6. Excellent psot, Mariah! When I look at this issue, I’m remined of the fact that information and findings can be bent to “statistically” validate any perspective. On that note, however, I think it can be very difficult to decipher the difference between actual findsing, specutations and skewed interpretations of those findings. Jounalists play a huge role in not only figuring out which player is which, but also in figuring out every player’s intention.

    When looking at the Huffington Post article, it becomes clear that the relations that Dr. Kleinman has with General Mills and Coca Cola, are obvious journalistic red-flags. But, what if those relationships aren’t crystal-clear. Here, I believe that investigative reporting really becomes an important tool for journalistic excellence.

    Figuring out what is ‘real’ and ‘unreal’ isn’t necessary always depented upon a scienctific mind, but rather dependent upon a journalistic mind–that seeks to figure out what relationships, motives, and other factors are at play.

    By exposing these ‘facts,’ I’d argue that journalists don’t figure out what’s ‘real’ and ‘unreal,’ but rather present data to their intended audience about a larger picture. In the case of the genetically modified food, it is without question that there are extrinsic factors at play and thanks to Lynne Peeples we approach these research findings with caution!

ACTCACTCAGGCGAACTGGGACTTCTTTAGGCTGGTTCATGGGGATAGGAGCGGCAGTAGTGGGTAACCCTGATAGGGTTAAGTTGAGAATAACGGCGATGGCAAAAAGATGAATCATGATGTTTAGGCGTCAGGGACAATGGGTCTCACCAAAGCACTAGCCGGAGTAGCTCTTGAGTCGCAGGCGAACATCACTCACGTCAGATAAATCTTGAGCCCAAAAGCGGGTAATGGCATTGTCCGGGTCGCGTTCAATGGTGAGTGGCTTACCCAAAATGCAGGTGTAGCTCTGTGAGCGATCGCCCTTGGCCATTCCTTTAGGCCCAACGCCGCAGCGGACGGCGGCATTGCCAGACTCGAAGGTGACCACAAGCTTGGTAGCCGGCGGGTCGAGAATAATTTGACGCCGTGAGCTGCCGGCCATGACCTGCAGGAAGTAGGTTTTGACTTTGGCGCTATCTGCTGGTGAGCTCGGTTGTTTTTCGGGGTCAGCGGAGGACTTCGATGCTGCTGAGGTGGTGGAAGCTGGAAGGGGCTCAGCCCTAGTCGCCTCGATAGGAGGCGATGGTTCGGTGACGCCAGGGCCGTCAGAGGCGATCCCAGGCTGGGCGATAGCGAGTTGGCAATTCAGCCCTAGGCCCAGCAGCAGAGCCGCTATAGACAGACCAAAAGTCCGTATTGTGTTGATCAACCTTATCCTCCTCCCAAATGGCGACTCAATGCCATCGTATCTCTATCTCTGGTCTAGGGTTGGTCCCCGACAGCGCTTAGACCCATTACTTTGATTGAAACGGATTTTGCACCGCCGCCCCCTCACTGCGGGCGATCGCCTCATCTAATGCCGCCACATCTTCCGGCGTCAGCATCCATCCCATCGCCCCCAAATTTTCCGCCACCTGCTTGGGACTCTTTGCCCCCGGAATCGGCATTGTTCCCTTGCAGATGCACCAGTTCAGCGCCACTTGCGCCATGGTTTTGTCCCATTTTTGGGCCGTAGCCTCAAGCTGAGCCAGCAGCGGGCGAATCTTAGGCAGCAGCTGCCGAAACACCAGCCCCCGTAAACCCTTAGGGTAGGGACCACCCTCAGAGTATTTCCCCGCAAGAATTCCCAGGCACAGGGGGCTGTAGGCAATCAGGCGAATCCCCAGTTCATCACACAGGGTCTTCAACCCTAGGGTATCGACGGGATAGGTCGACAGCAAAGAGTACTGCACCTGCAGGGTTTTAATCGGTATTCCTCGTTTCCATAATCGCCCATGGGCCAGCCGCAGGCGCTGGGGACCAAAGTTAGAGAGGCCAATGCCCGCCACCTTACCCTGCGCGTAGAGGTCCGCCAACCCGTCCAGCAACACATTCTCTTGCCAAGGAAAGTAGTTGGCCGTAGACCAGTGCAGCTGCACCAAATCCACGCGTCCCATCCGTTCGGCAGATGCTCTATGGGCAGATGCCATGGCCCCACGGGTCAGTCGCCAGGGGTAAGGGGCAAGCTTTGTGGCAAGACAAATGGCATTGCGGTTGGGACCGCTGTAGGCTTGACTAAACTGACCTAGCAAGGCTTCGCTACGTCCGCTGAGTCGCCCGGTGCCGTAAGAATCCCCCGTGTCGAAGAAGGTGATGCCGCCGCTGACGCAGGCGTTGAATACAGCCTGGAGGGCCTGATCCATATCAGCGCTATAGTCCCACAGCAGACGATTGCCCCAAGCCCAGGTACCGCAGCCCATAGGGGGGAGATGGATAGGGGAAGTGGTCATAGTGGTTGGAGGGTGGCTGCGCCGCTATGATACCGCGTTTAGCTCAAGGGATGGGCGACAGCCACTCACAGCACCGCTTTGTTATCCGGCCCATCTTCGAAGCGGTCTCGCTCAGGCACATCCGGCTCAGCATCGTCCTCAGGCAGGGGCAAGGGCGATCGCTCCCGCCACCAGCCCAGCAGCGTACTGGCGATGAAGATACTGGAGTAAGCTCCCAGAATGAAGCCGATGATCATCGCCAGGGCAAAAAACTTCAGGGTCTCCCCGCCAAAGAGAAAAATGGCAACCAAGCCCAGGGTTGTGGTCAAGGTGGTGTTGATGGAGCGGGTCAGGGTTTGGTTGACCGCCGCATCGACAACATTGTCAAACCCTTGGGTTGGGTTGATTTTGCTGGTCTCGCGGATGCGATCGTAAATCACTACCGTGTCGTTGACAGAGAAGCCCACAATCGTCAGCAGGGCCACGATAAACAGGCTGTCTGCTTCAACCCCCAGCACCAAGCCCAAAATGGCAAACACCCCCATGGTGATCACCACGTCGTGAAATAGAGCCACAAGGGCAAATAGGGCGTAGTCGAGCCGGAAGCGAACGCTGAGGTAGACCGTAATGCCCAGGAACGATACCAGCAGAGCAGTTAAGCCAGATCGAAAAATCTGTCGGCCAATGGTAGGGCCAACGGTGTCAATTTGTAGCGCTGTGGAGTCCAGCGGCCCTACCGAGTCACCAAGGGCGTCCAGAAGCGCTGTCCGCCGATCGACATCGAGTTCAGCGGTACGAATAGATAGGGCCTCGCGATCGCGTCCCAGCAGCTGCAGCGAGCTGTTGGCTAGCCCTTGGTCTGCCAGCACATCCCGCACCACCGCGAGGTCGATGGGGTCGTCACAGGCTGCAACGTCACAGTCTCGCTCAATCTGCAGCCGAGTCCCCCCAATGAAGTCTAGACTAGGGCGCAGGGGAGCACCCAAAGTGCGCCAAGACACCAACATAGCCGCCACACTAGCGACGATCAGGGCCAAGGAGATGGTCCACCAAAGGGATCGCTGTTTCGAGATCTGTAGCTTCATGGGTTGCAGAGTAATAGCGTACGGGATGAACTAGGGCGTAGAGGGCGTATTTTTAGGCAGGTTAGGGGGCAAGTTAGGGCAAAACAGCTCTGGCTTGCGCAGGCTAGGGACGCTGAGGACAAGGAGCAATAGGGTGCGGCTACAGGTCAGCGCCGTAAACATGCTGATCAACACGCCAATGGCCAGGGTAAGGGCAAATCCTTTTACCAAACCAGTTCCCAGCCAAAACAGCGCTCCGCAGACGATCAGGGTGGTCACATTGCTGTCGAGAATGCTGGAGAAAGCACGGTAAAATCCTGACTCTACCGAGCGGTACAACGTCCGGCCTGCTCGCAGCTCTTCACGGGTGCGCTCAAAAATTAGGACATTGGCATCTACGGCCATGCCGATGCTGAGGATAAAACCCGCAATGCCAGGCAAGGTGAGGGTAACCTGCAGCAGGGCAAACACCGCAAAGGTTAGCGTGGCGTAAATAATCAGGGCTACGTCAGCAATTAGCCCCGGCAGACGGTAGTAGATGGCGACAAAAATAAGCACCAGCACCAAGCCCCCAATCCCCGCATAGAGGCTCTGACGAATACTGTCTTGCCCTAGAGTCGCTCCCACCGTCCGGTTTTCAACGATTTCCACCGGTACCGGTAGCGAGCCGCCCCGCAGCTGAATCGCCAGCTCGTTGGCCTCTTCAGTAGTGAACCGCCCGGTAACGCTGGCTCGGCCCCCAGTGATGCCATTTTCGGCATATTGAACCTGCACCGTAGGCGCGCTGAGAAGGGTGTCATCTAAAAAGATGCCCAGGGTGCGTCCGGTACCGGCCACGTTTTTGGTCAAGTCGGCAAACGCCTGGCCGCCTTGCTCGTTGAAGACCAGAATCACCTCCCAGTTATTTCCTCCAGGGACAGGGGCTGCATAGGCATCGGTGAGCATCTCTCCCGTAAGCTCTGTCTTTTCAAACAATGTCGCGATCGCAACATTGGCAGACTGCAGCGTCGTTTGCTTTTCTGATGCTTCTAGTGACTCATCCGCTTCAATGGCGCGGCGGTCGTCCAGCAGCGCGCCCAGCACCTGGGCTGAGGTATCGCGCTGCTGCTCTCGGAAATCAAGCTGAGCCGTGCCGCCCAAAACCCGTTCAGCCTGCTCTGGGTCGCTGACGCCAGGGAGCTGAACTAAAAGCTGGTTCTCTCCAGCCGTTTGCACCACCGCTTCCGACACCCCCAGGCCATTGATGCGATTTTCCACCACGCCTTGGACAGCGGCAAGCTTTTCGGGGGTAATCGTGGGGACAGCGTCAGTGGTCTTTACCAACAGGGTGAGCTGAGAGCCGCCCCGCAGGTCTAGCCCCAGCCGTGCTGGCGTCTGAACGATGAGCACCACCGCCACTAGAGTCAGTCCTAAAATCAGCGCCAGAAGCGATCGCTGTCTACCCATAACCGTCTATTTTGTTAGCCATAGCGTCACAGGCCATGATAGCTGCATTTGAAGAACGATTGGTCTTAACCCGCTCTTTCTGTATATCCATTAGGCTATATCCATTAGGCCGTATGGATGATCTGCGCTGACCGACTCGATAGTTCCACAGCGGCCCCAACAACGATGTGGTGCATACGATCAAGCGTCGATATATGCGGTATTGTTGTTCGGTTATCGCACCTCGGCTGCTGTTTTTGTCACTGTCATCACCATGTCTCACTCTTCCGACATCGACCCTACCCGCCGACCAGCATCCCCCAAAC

7. Thanks for sharing! The topic of food studies, especially relating to GMOs and pesticides is incredibly interesting and obviously highly debated. Since research on this subject is fairly young, considering it has only been a short time since industrialization and the overwhelming consumption of highly processed foods and fast food restaurants, I think that this topic should still be highly covered from all sides.

    That said, I think that articles should stay away from definite health claims from food, and instead go deeper and investigate what truly goes into our food. That way people can be the judge for themselves about the outcomes of what they are ingesting. I think that a main problem with this whole topic is that people are relying on studies to just tell them flat out what they should or should not eat, which is diverting people from actually learning about food themselves, and therefore not understanding or realizing the “things” that they are putting into their bodies.